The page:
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The debate continues about the wisdom of carrying restaurant-branded products in supermarkets. (I think it is a mistake because it gives visibility to competitors in the battle for share of stomach; virtually the whole world disagrees with me.)

MNB user Chuck Lungstrom weighed in with his opinion:

Have you ever considered the voice of the consumer on the question of 'share of the stomach'? What does the consumer want? and what is the retailer willing to supply? Basic supply and demand. If the consumer wants to acquire Taco Bell salsa or Starbucks coffee, or whatever else the consumer wants to purchase in the way of branded products, why not supply it at the local grocery store instead of forcing the consumer to go to the competition? It boils down to the basic question of customer service and how much is the individual retailer going to service the needs of the consumer. I believe you to be off base on the question of the retailer carrying branded products. Sure the retailer is promoting the competitor in the share of stomach question, but the consumer is going to acquire the branded product anyway...why not from the retailer in question?

As good a quality as the 'own brand' may be, a good share of the consumers out there are reluctant to purchase own brand products due to the perceived notion that own brand is inferior or that branded products are better. We all know that reality takes a back seat to perception. Why not capture the sale of these hesitant consumers by carrying the name brand products?

In the name of competing with the 'big box' stores, many retailers fall into the trap of 'I must be different' and only offer products that the big box stores do not offer. True, you must differentiate yourself from the big box retailer, but you do not need to put yourself in the position that you no longer offer variety, which is where many retailers are turning these days, to their own detriment. The result being lost sales.

Differentiation is defined in many ways, primarily in customer service. Customer service is defined in many ways also. It all boils down to the 'experience'. A retailer can provide a wonderful shopping experience and still provide the products that the consumer is looking for. Focus on the experience and you will be much farther ahead.

I have been in the grocery retail business for many years now and find on a daily basis that the consumer is very unhappy with the trend that many traditional retailers are heading in the name of differentiation. Most customers that I talk to just want a few basic things. Have the products that they are looking for on the shelf and check them out quickly at the registers.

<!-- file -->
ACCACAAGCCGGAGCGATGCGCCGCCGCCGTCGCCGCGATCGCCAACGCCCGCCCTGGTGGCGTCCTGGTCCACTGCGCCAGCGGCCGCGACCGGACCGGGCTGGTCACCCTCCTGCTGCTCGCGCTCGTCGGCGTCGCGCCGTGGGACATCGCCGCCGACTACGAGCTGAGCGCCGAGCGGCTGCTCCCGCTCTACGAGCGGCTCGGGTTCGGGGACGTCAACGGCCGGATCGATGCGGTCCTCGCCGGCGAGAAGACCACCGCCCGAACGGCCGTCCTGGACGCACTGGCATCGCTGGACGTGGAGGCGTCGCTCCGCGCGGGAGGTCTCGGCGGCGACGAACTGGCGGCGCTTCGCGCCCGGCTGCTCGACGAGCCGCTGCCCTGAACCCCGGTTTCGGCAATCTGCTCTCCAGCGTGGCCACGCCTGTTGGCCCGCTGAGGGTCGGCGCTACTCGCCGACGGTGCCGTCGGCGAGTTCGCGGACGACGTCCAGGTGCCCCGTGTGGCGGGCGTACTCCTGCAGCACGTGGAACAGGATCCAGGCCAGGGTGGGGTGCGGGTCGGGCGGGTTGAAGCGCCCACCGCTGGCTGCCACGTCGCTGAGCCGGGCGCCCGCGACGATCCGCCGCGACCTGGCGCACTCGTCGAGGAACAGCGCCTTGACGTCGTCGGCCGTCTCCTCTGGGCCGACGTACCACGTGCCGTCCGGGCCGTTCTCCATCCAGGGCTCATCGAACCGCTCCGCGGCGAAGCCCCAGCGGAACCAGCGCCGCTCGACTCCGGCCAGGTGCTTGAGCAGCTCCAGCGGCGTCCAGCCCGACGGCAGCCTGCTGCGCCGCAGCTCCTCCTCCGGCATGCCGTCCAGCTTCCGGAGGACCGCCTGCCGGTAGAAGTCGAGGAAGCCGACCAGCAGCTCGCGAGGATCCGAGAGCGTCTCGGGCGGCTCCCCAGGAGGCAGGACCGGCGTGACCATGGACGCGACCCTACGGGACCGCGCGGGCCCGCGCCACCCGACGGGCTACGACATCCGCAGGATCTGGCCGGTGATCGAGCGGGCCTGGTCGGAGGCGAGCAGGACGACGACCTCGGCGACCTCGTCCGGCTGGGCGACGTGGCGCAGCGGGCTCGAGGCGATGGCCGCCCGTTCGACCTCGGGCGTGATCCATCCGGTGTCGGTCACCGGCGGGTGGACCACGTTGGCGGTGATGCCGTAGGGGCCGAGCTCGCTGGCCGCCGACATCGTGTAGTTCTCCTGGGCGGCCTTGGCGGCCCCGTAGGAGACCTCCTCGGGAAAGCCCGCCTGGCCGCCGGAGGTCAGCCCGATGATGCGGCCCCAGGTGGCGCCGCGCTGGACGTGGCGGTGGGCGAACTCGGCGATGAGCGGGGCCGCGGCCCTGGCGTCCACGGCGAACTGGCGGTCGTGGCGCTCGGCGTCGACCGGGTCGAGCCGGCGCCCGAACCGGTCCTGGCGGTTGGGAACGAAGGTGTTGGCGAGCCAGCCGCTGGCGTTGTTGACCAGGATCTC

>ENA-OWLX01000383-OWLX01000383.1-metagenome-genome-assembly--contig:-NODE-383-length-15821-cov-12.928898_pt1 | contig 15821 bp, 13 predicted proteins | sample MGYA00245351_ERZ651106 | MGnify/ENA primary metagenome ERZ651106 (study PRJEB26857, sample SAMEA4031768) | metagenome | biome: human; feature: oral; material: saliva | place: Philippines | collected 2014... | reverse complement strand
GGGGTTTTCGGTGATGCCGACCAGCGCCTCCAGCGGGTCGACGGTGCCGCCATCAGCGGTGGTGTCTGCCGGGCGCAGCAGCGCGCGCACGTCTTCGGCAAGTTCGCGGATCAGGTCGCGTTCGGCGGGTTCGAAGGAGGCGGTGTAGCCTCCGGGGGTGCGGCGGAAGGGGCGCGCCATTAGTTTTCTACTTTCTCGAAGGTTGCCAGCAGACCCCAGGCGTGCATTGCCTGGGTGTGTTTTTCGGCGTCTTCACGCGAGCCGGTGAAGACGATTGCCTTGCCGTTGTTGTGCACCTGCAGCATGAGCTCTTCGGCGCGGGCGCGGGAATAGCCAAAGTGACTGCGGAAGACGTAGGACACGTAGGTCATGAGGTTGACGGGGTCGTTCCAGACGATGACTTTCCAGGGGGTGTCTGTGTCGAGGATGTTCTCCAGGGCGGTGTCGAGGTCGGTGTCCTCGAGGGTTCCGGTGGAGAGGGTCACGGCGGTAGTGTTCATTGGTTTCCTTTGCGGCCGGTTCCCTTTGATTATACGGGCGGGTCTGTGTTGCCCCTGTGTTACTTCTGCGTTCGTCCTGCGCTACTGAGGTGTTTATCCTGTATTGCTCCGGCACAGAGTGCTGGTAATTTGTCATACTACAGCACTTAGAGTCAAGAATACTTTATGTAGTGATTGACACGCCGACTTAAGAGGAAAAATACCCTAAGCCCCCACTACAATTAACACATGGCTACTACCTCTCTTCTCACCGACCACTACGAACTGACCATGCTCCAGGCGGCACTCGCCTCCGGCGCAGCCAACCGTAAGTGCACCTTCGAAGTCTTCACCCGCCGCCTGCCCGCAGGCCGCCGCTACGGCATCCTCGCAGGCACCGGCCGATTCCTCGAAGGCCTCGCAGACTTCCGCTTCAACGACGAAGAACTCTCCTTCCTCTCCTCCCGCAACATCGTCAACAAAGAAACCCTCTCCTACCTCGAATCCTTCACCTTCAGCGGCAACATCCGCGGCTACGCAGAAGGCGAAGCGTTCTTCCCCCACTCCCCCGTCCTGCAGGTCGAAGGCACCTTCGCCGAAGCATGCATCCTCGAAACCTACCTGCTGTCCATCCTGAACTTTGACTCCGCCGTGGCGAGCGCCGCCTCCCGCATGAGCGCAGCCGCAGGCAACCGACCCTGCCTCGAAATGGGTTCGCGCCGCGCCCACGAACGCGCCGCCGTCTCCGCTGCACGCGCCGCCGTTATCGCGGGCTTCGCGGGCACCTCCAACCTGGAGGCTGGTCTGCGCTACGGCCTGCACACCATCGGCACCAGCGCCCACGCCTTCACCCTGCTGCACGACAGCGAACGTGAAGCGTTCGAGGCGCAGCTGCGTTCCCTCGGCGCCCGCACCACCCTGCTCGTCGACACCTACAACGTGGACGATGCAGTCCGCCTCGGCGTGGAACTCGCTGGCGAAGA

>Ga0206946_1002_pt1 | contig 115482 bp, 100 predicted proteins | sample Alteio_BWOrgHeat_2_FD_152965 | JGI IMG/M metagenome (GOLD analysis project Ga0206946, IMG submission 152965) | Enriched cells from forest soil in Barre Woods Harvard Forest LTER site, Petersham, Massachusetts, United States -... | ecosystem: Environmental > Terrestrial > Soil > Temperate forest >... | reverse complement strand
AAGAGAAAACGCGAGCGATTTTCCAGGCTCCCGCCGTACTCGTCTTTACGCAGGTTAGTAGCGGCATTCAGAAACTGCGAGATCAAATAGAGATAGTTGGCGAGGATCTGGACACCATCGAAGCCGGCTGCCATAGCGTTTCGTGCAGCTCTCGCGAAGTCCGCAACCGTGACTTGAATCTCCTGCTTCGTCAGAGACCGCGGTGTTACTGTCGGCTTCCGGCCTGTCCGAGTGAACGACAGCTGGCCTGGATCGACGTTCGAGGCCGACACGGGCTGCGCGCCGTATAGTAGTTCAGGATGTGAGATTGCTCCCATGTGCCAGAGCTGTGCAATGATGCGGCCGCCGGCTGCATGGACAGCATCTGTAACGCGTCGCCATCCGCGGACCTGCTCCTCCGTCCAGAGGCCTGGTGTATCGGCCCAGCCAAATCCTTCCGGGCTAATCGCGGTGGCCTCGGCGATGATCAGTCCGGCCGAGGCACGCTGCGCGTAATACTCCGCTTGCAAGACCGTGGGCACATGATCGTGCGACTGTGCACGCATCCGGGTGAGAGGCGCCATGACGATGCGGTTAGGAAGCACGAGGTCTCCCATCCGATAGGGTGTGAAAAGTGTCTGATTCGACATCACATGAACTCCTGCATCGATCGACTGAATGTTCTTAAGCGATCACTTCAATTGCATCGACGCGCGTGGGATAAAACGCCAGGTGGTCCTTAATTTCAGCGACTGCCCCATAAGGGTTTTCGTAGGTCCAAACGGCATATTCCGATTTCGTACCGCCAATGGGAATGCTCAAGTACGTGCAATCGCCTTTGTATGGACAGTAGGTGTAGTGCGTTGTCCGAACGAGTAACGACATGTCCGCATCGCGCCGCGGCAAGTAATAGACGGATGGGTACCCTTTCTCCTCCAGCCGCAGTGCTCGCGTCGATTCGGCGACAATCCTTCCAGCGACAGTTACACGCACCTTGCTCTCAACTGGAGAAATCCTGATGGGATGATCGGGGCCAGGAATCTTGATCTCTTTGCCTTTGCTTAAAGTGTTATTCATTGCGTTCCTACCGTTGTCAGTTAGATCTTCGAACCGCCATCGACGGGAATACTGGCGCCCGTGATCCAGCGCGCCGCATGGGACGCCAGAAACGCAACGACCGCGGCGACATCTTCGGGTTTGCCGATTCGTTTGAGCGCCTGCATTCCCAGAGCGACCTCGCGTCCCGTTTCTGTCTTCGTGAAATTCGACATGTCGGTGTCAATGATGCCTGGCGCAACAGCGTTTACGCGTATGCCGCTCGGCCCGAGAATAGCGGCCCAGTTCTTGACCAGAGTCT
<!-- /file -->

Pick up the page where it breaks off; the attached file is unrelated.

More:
It doesn't get much easier or simpler than that. Just supply what they want and get them on their way as quickly as possible. When considering the question of whether to carry name brand competitor products, just ask the question, is this what the customer wants? If so, provide it for them. Make the sale and move on.

Don't over think the question.

MNB user Tony Kiser wrote:

I understand your point, I think.

However I believe it is hard to achieve this kind of retailer differentiation by getting into the donut business (or whatever), if that has not been your business already. In the new world is flat paradigm I want it all! The specialization I desire at the retail store level is not so much a differentiated line of products (the in store private label donut), but rather clean and spiffy premises, nice people at checkout, sweet smelling air (not antiseptic cleaning fluid commingled with old fish odor), and an otherwise pleasant and navigable environment. I have really had it with these stores where the aisles are not labeled with good signage and the merchandizing looks like it's been undertaken by sophomores high on pot!

Give me the good store and the good shopping atmosphere and I'll take that over the place that has more product selection.....retail service should not bum me out, man!

Another MNB user wrote:

Here's my 2 cents…

The decision has already been made on where to eat, long before the customer enters the store, BUT, in a few rare cases, the sight of a "restaurant" product will trigger a response of "Hey, let', just pick this up here & take it home, then we don't have to stop at so & so's."

THIS I think is where the true benefit cones in; the grocery retailer gets a piece of the action, for little or no investment, AND he actually may keep the customer from visiting the "other venue". Just a thought.

MNB user Jack Flanagan wrote:

Enjoyed today's chapter in the ongoing saga of competitor's branded goods being sold in supermarkets. The donut example is an exquisite example.

That said, the implication always seems to be that efficiency and effectiveness are always at odds. They don't have to be and, generally speaking, ought not be. A great and enduring example is our friends at Toyota who, for decades now, have proven that you can be both efficient and effective.

Good point. I never would suggest that efficiency and effectiveness can’t co-exist. In fact, they have to. What happens, I think, is that often companies sacrifice effectiveness at the altar of efficiency…and this can be a critical error.